“Close to 1.5 million more people are moving to Metro Vancouver by 2040. By focusing new development at a major hub like Oakridge, we can manage future growth while protecting the character of our single-family neighbourhoods. This is a forward-looking project that addresses some of Vancouver’s most urgent needs: more job space, more affordable housing, more child care spaces and better support for seniors.”

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The 2014 budget released today proposes low taxes, controls spending and invests in key programs, all with city services being enhanced and more Vancouver residents enjoying key community programs than ever before.

“This budget delivers low taxes and even better services for Vancouver, once again reflecting our consistent commitment to strong business discipline at City Hall,” said Mayor Gregor Robertson. “In a difficult time for many local governments, we’re keeping taxes among the lowest and taking care of the services people rely on.”

With the proposed property tax increase limited to 1.9%, the City of Vancouver will have the 2nd-lowest residential tax rate and 4th-lowest business tax rate in the Metro Vancouver region.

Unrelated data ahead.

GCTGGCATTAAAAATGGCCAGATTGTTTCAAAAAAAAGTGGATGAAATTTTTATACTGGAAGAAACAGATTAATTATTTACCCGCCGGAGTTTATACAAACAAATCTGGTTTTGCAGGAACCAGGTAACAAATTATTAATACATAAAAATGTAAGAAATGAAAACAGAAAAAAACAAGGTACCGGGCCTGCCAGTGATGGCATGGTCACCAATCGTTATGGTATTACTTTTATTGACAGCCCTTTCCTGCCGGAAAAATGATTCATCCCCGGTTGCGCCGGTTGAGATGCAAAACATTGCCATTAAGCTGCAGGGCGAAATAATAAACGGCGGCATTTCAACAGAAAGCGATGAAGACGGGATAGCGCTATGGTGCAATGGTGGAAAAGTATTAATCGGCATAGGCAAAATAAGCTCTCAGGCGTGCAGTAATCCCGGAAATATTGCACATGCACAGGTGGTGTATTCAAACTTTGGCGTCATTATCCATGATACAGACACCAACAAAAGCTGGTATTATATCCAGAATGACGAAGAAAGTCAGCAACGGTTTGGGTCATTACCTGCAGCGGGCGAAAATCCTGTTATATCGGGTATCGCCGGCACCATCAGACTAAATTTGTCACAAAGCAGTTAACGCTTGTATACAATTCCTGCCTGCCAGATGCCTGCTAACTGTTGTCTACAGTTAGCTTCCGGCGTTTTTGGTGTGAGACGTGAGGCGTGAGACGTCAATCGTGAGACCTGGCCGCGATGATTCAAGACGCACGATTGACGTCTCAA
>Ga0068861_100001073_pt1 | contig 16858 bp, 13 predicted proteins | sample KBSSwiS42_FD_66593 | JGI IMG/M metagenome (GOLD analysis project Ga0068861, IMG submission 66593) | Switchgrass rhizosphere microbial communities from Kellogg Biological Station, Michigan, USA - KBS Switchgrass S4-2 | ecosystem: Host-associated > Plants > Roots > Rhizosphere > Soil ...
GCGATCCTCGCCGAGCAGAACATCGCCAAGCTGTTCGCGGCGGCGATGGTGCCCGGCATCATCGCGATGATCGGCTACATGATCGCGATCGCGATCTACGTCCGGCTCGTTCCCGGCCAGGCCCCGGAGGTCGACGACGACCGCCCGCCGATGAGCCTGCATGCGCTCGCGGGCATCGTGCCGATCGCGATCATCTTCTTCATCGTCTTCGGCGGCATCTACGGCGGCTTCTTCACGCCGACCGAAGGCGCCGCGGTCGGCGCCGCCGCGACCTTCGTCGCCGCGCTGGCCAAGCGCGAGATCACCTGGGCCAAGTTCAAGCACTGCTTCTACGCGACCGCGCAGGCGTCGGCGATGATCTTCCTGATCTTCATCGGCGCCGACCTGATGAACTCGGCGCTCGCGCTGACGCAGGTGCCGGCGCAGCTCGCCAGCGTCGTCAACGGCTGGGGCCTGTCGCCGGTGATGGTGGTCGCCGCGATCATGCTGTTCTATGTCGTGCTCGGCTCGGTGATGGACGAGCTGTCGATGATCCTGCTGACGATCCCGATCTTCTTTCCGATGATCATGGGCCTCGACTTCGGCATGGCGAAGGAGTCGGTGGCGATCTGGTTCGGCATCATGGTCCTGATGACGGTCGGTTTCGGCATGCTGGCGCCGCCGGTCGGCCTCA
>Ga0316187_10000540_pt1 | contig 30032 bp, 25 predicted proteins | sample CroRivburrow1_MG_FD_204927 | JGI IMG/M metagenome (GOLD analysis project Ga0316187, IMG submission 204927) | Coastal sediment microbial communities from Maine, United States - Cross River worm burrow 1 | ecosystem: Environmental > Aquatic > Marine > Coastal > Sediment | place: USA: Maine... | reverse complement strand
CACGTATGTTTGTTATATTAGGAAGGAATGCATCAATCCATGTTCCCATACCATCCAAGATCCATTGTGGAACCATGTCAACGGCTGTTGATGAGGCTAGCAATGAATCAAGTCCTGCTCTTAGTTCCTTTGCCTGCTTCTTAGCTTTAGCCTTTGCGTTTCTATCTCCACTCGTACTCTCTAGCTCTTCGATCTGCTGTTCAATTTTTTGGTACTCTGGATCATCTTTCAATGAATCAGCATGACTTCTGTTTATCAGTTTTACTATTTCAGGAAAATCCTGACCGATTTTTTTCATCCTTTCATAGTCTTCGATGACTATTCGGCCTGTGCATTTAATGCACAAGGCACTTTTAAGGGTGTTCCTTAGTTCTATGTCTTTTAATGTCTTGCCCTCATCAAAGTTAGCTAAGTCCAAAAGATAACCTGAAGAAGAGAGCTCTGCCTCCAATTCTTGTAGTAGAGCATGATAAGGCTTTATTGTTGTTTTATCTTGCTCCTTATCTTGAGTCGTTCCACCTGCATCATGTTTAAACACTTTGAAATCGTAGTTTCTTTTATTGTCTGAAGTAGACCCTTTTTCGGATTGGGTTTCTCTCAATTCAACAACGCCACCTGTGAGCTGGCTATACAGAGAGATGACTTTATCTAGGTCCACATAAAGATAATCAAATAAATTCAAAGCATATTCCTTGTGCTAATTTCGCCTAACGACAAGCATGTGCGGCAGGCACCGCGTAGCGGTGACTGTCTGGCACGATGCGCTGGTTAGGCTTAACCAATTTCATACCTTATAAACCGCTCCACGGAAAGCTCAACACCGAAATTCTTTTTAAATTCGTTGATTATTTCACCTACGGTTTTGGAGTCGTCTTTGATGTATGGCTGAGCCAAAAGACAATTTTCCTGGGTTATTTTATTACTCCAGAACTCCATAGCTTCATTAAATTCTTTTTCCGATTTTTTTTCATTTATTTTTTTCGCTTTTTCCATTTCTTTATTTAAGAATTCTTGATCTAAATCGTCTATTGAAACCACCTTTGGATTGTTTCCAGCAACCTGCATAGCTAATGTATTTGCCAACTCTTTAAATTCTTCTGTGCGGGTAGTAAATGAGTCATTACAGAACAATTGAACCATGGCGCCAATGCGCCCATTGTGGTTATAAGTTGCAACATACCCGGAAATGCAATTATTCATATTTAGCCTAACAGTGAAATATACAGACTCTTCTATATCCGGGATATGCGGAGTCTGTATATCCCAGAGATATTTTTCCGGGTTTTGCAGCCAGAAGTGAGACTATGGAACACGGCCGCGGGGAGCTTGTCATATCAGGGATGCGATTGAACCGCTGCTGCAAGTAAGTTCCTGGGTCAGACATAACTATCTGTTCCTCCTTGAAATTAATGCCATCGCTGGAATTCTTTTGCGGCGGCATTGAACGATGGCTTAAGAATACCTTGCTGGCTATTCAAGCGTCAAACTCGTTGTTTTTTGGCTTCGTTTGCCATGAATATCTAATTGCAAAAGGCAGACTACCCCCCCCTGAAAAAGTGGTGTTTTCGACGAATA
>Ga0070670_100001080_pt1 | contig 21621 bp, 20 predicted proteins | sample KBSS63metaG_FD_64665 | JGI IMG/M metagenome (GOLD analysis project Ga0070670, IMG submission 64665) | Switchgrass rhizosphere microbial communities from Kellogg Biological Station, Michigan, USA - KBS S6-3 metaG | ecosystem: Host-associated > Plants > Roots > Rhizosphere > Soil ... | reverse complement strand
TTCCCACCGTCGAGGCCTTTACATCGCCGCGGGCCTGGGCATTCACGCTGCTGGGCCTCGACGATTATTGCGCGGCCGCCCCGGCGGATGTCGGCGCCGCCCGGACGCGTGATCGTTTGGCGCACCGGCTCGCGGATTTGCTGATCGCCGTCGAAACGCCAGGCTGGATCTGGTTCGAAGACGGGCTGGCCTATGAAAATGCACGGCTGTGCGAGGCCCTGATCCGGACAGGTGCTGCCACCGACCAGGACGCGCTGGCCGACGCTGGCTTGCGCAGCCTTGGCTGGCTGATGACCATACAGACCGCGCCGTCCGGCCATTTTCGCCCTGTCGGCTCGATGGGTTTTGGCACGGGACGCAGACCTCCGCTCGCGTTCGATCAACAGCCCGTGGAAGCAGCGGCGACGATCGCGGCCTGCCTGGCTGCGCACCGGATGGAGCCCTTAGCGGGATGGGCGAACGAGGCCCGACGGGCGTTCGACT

Vancouver’s total debt outstanding has declined by $191 million since 2009, with the Vancouver Services Review initiated in the same year having now saved taxpayers a total of $53.1 million.

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Mayor’s email, June 25 2013:

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Today City Council heard a comprehensive staff report on the future of the Georgia and Dunsmuir viaducts and what opportunities could arise for Vancouver’s future with their potential removal.

This latest report is a turning point: it clearly outlines the major benefits that could be realized in terms of adding extra green space, more affordable housing, and remarkable potential benefits for Vancouver’s historic Chinatown and Strathcona neighbourhoods.

It also addresses many of my concerns about ensuring strong business access to the downtown, clearly demonstrating how bringing Georgia Street down to Pacific Boulevard will create an easy 2-way street in and out of downtown Vancouver.